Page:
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This play is one of the most pleasing of our author's performances. The scenes are busy and various, the incidents numerous and important, the catastrophe irresistibly affecting, and the process of the action carried on with such probability, at least with such congruity to popular opinions, as tragedy requires. Here is one of the few attempts of Shakspeare to exhibit the conversation of gentlemen, to represent the airy sprightliness of juvenile elegance. Mr. Dryden mentions a tradition, which might easily reach his time, of a declaration made by Shakspeare, that “he was obliged to kill Mercutio in the third act, lest he should have been killed by him.” Yet he thinks him “no such formidable person, but that he might have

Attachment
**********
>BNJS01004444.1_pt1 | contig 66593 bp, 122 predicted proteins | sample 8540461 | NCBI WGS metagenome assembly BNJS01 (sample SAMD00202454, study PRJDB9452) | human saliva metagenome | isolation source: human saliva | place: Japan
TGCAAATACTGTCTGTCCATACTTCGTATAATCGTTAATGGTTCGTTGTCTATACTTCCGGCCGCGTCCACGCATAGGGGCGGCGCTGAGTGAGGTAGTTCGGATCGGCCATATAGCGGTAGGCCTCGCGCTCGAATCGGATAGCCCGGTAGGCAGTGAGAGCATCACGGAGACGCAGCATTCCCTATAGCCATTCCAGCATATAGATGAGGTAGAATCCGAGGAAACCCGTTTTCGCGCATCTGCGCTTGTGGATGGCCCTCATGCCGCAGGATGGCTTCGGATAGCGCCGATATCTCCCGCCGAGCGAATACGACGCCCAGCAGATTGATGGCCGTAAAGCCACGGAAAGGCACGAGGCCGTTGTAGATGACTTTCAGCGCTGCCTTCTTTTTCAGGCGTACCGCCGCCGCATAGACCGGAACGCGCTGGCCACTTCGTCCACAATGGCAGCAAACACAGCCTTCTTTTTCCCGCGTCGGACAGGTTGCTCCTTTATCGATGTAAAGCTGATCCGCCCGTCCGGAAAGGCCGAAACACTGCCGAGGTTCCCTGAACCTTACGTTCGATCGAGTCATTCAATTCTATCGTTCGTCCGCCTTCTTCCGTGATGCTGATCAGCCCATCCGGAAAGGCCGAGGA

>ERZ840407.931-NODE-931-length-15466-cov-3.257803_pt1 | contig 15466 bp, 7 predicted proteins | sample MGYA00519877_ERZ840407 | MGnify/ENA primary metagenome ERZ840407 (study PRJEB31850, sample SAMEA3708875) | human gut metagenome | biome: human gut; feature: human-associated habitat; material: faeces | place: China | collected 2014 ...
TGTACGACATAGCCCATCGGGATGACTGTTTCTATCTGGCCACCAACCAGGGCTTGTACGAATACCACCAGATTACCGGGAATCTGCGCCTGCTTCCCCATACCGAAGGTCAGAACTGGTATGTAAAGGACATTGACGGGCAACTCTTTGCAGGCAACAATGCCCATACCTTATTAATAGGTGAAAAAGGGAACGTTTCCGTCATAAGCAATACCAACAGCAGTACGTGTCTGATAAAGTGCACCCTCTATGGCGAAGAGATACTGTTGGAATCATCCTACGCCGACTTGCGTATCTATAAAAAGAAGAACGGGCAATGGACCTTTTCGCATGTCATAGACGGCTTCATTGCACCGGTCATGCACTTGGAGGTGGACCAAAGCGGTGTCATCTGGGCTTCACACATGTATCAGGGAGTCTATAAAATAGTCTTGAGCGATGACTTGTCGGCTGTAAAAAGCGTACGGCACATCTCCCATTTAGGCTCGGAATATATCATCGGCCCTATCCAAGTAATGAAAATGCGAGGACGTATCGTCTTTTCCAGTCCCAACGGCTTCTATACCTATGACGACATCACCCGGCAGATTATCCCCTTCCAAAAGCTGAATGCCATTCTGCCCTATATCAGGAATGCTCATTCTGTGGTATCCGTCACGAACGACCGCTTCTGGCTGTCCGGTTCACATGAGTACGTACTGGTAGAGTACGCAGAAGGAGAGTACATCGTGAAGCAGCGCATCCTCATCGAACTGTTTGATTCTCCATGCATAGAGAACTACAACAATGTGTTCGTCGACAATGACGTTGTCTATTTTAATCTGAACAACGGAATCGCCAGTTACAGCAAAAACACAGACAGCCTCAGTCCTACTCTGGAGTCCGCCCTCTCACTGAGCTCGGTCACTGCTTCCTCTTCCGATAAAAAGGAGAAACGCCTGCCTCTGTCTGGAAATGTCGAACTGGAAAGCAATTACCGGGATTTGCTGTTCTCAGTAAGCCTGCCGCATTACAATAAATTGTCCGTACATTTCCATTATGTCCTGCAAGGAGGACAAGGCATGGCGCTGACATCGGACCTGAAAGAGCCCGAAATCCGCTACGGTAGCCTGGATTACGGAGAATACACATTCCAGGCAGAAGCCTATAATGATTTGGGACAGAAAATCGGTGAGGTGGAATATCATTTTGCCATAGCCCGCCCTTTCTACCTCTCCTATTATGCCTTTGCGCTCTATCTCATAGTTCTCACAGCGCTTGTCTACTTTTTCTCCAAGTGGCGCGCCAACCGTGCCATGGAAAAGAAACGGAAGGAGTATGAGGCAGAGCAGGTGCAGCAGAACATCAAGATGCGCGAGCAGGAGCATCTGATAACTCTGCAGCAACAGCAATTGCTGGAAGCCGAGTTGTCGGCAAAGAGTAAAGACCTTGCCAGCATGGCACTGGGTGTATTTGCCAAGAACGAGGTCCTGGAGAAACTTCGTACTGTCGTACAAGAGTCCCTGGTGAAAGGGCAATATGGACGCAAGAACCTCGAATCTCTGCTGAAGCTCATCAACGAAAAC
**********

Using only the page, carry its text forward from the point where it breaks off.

lived through the play, and died in his bed,” without danger to the poet. Dryden well knew, had he been in quest of truth, in a pointed sentence, that more regard is commonly had to the words than the thought, and that it is very seldom to be rigorously understood. Mercutio’s wit, gaiety, and courage, will always procure him friends that wish him a longer life; but his death is not precipitated, he has lived out the time allotted him in the construction of the play. The nurse is one of the characters in which the author delighted: he has, with great subtilty of distinction, drawn her at once loquacious and secret, obsequious and insolent, trusty and dishonest. His comick scenes are happily wrought, but his pathetic strains are always polluted with some unexpected depravations. His persons, however distressed, have a conceit left them in their misery; a miserable conceit. JOHNSON. The story on which this play is founded, is related as a true one in Girolamo de la Corte's History of Verona. It was originally published by an anonymous Italian novelist in 1549, at Venice; and again in 1553, at the same place. The first edition of Bandello's work appeared a year later than the last of these already mentioned. Pierre Boisteau copied it with alterations and additions. Belleforest adopted it in the first volume of his collection 1596; but very probably some edition of it yet more ancient had found its way abroad; as, in this improved state, it was translated into English, and published in an octavo volume,

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